The Global Financial Centres Index (GFCI) for 2016 shows how Africa’s biggest financial centre – Johannesburg – crashed hard between 2015 and 2016, suffering the effects of poor policy, poor leadership and poor decisions.
The index is based on 24,495 financial centre assessments completed by 2,520 financial services professionals across the globe.
It also encompasses over 100 indices from organisations such as the World Bank, the Organisation for Economic Co-operation and Development (OECD) and the Economist Intelligence Unit.
According to the GFCI, London, New York, Singapore and Hong Kong are the four leading global financial centres. On a scale of 1,000 points, a lead of fewer than 20 points between the leaders indicates relative parity.
London leads with a score of 800, followed closely by New York with a score of 792.
However, as the data was compiled before the UK’s vote to exit the European Union, which caused big pain in UK markets, the Brexit was not factored into the assessment. The 2017 edition of the index will likely paint a different picture for the British capital.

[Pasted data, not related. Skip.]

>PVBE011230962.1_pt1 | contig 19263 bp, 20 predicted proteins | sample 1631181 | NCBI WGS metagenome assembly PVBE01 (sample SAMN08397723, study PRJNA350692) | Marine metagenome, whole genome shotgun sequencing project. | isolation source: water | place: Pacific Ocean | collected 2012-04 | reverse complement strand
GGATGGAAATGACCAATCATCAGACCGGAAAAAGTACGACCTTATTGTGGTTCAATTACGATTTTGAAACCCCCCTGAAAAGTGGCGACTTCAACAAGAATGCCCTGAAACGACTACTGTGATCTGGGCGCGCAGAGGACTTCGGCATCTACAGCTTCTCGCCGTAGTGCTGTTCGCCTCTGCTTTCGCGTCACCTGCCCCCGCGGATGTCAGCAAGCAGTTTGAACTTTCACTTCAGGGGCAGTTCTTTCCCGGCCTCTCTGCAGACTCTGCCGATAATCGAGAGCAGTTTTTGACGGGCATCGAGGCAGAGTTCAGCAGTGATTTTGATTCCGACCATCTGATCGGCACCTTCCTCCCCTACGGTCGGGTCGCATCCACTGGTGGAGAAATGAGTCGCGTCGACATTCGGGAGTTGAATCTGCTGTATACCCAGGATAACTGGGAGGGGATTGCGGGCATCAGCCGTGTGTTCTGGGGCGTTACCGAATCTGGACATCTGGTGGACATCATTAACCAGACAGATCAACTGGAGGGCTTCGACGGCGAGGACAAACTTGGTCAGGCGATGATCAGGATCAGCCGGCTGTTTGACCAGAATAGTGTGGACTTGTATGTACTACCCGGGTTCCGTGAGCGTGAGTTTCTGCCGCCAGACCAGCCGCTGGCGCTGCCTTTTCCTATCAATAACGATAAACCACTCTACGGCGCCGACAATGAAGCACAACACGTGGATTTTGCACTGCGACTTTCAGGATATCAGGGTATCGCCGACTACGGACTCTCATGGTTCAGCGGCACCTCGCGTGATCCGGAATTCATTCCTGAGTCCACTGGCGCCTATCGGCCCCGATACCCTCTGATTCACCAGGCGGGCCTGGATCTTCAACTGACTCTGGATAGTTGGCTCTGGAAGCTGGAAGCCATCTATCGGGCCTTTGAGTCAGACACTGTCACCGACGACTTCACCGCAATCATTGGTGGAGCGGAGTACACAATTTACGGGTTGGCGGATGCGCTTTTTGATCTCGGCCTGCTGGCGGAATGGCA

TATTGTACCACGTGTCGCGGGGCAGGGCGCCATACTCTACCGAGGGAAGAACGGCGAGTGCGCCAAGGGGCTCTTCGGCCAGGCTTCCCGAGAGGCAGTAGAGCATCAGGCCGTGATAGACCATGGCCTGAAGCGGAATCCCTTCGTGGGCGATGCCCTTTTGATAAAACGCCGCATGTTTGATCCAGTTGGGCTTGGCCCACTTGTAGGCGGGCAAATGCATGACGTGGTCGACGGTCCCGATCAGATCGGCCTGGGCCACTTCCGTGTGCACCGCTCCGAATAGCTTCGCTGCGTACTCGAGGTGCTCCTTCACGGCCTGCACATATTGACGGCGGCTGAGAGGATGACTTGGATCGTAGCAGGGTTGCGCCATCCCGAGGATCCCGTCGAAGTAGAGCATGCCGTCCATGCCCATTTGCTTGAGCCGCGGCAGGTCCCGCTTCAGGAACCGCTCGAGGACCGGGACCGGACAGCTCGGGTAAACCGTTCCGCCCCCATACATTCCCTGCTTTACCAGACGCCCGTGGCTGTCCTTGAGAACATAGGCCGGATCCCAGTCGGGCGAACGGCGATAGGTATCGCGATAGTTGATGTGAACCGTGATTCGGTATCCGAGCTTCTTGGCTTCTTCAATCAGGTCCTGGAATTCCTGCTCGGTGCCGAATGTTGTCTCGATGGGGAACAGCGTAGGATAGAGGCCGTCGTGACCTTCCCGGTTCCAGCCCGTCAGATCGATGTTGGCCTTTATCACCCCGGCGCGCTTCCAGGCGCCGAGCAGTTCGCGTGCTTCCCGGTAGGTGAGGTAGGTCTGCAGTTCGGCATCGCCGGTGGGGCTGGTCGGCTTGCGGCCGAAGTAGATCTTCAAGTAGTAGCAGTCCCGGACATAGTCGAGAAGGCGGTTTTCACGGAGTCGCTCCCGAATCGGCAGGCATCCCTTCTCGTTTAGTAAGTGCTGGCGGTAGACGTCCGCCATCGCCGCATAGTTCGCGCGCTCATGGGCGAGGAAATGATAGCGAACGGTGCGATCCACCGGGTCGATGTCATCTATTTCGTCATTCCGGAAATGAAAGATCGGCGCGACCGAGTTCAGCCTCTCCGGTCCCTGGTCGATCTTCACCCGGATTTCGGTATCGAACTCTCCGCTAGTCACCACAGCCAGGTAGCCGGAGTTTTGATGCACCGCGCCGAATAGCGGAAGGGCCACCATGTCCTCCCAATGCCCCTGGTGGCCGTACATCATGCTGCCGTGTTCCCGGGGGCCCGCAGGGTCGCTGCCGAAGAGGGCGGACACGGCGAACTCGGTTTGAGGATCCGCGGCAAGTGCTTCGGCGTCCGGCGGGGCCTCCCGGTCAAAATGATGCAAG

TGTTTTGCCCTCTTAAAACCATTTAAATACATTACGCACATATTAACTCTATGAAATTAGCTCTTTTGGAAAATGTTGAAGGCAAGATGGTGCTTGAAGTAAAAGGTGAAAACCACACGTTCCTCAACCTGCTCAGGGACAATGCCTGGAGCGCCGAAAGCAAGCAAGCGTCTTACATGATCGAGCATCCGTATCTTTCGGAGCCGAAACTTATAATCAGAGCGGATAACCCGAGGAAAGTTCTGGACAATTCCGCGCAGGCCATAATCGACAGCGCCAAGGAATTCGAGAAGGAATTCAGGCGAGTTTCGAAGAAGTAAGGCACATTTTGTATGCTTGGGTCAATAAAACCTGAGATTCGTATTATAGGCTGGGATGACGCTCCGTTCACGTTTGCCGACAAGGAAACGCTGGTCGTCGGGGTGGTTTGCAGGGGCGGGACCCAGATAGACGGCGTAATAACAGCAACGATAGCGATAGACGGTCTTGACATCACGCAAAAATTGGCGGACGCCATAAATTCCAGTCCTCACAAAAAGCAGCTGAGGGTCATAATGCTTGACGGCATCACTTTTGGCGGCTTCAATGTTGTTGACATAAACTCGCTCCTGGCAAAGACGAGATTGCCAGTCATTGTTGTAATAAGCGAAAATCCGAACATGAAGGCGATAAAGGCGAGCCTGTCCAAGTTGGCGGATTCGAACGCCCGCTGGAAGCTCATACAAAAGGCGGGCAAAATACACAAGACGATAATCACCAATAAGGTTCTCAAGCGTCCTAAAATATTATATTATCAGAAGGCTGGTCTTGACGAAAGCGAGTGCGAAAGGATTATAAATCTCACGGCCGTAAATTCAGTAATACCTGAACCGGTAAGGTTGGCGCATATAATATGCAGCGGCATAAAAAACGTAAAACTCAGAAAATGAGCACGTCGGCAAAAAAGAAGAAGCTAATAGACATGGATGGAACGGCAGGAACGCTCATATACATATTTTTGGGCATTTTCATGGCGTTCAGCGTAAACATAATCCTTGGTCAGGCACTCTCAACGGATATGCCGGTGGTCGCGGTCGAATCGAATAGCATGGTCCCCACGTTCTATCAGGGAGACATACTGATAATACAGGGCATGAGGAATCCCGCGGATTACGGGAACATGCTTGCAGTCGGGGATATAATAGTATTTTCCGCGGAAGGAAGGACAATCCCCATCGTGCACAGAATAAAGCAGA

Looking closer to home, in the Middle East and Africa rankings, Johannesburg comes in as the 6th biggest financial center in the region – but remains the largest in Africa with a score of 628, ahead of the only other ranked African country, Mauritius.
However, the strength of South Africa’s leading financial center has weakened significantly,dropping 18 places in the ranking from 33rd in 2015. This is the 4th biggest drop in the rankings.
Biggest financial centres in the world
|2||New York City||USA||792|
|4||Hong Kong||Hong Kong||753|
South Africa’s crash
The index covered data to March 2016, reflecting the economic turbulence of the first quarter of the year, which suffered the effects of president Jacob Zuma switching finance ministers on a whim at the end of 2015.
The decision led to South African markets plummeting, sending the rand into a spiral. The turbulence was further exacerbated by claims of state capture by the influential Gupta family, as well as external economic effects, such as slowing commodity prices and severe drough conditions.
While South Africa’s markets have slowly recovered from the first quarter’s ups and downs – currently enjoying fresh strength thanks to the global effects of the Brexit vote – the fundamental problems the country faced over the past year remain unchanged.
Financial research group Nomura has repeatedly pointed out that South African markets face trouble in the latter months of 2016, as a credit rating cut still looms over the country – while a shocking loss at the polls for the ruling party in the 2016 elections could push populist policies to the detriment of the economy.
Source: Business Tech